Why Runners Need Yoga

Running holds a whole host of benefits for cardiovascular fitness, muscular strength and mental health. However, with your feet striking the ground over 1000 times in the average mile and the force of impact being up to 4 times your body weight, it is unsurprising that over time regular running can often lead to body stiffness, aches and pains.

Yoga sits at the other end of the movement spectrum. Whether you are a casual jogger or seasoned athlete, yoga forms a perfect partnership with running.

What is Yoga?

Yoga is an ancient Indian practice that explores mind, body and breath. There are many aspects of yoga (eight different limbs to be precise). The aspect that is most commonly practiced in the West is the physical postures (asanas).

Is yoga a religion?

No. Yoga practice is very personal and every teacher will deliver something different. You will encounter some teachers who dive into philosophy, chanting and moral teachings. Many teachers will focus solely on the physical postures and their benefits. Others will be somewhere in-between.

How does Yoga Benefit Runners?


Running is a repeated unidirectional movement. It improves some bodily functions fantastically but neglects many others. Yoga encourages your body to move in all different directions and planes, engaging and stretching a variety of muscles.

Strength: Yoga classes often incorporate poses such as lunges, twists, side bends, inversions and balances. This can build great strength in the core, legs, hips and also the feet. All of these help to improve running ability and reduce the risk of injury.

Flexibility: Tight hamstrings and hip flexors are an issue for many runners. Forward folds and ‘hip opening’ postures in yoga target these areas well. Lunges in yoga classes are similar to the running stride. Regular practice can help this motion to become more fluid.

Balance: Running can be broken down into a continual sequence of balancing on one foot at a time. One-leg balances in yoga help to build strength and endurance in the smaller muscles of the leg that contribute to helping us balance.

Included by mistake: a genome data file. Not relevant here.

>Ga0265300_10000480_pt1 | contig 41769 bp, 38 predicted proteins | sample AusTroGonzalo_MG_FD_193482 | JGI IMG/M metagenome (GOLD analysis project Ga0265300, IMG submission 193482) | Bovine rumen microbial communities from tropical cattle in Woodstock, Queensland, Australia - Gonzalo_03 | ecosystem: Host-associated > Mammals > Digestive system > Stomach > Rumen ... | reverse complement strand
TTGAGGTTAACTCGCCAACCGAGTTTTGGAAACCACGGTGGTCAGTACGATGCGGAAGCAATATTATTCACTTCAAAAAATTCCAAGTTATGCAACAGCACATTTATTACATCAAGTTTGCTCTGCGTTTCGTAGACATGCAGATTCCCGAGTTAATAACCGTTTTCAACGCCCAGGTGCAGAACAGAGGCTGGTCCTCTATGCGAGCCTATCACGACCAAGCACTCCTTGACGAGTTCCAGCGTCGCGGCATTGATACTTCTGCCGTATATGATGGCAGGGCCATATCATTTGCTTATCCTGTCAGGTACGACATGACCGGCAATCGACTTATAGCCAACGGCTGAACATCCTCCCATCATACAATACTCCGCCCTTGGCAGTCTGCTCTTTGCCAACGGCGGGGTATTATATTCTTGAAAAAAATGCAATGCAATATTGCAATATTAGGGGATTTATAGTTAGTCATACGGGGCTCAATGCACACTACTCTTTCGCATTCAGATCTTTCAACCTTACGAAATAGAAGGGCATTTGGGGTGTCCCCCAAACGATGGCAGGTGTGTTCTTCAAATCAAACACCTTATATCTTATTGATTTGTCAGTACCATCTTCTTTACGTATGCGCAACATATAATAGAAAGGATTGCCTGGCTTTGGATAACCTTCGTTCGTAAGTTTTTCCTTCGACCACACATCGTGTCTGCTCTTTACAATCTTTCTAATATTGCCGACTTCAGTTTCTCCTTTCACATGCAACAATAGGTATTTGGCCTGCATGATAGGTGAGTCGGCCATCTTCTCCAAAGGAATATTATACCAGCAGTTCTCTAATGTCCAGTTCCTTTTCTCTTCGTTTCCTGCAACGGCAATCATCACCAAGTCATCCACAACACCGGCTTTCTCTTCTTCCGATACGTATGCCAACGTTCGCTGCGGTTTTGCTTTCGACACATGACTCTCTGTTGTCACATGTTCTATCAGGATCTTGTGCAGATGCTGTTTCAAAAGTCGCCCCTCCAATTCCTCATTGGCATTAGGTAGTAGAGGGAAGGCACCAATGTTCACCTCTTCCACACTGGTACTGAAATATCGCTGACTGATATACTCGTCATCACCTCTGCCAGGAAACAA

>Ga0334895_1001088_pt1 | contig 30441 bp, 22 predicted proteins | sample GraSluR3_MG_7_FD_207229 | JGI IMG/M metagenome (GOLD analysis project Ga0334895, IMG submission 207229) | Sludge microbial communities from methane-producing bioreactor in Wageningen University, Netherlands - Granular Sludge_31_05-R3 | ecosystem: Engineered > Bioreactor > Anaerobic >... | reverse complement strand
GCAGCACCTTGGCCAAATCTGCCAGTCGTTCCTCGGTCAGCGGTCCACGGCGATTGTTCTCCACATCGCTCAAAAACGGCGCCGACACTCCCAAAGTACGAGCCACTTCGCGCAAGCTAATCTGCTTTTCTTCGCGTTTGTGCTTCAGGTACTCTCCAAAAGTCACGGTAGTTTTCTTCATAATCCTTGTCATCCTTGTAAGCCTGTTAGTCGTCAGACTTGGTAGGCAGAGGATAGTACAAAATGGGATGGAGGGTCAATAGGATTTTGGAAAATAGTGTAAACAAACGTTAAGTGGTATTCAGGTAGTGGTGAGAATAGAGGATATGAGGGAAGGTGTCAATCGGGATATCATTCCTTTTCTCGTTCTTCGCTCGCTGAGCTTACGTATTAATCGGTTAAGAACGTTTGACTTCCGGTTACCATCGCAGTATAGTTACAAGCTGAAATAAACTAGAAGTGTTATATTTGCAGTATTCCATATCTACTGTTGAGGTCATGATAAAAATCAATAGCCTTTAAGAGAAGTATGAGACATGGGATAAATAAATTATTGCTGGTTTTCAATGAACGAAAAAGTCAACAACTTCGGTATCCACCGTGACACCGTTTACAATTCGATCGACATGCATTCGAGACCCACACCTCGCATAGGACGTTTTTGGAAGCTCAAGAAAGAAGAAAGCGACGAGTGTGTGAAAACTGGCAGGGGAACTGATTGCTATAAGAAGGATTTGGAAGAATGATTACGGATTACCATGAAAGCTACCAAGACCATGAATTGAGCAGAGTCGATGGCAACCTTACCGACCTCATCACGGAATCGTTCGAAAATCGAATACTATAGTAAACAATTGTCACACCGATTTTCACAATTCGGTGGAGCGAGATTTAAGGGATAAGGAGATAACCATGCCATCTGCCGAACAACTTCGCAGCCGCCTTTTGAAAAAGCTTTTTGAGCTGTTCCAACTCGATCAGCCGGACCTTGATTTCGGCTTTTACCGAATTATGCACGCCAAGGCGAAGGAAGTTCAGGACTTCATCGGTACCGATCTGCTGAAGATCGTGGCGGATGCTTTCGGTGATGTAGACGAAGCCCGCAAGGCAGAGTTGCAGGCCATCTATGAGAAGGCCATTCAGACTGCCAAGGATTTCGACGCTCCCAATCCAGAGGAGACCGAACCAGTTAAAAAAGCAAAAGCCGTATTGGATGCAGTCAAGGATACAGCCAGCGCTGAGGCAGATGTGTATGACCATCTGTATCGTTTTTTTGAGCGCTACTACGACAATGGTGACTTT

Posture: Yoga increases your awareness of body alignment and posture. It can counteract some of the bad postural patterns we develop when sitting at desks or on the sofa.


Mental strength & flexibility

During a yoga class, you are likely to find yourself in some poses that are humbling. It is also likely that you will notice small gains in your ability from session to session.

Yoga develops the ability to stay centred in the state of shifting circumstance. This can be relevant when running long distances. Your mental and physical state can shift with each mile. Yoga helps to develop mental balance, focus and ability to remain in the present.


How efficiently you breathe can have a huge impact on your running. Each breath enables oxygen to reach your muscles and allows them to keep working. Without enough oxygen, lactic acid builds up in the muscles causing them to ache and fatigue.

Yoga focuses on direct awareness of the breath. Every movement is cued by the inhale or exhale. Additionally, there are many breathing techniques (called pranayama) that are taught in yoga, providing a number of physiological and psychological benefits. Developing the ability to voluntarily control the breath and using the breath as a point of focus are skills that can be transferred into running.

What type of yoga should runners do?

If you are new to yoga or training for a race: Focus more towards gentler classes (Hatha, yin yoga, or vinyasa for beginners). For many runners who are used to an active, fast-paced lifestyle, slower classes can be more mentally challenging than physical.

For those with more yoga experience or are ‘off-season’ running: Try vinyasa yoga (a sequence of poses guided by the breath) or a hot yoga class (often holding poses statically in high temperatures). This can be alongside gentler classes such as those mentioned above.

How often and how long? Don’t feel that you have to jump into a 90 minute class. Shorter classes more regularly (possibly once a week) can often see more benefits for runners. If you are new to yoga, it is best to try classes with a teacher, rather than online, so you can get support with pose alignment.

Why runners must also be careful…

Don’t overdo it. Yoga is a broad umbrella of many different styles and intensities. If you have scheduled a rest day in your training plan, do not attend a yoga class that will have you breaking a sweat. Your body and mind needs time for recovery. A restorative yoga class can be beneficial for this but save ashtanga and vinyasa classes for days you want to build strength. The closer to a peak race, the less physically intense your yoga practice should be.

Don’t compare yourself to others. There will always be people in a class or online who seem to twist themselves like a pretzel or find every pose effortless. Runners need some level stiffness in the body to run well. Hyperflexibility of joints and muscles is not beneficial (for anyone). It is important to have a balance between the two. Listen to your body and modify poses in a way that is best for you.

Some final tips

Be open minded. Yoga can be a completely new experience for many of us. Encountering new spaces, people and ways of moving your body can feel uncomfortable. Try different teachers and classes and you will be sure to find something that works for you.

Be patient. Yoga is not a quick fix. While you can feel great after just one class, the benefits you experience grow with a more consistent practice.

By Rebekah Jade BSc, RYT

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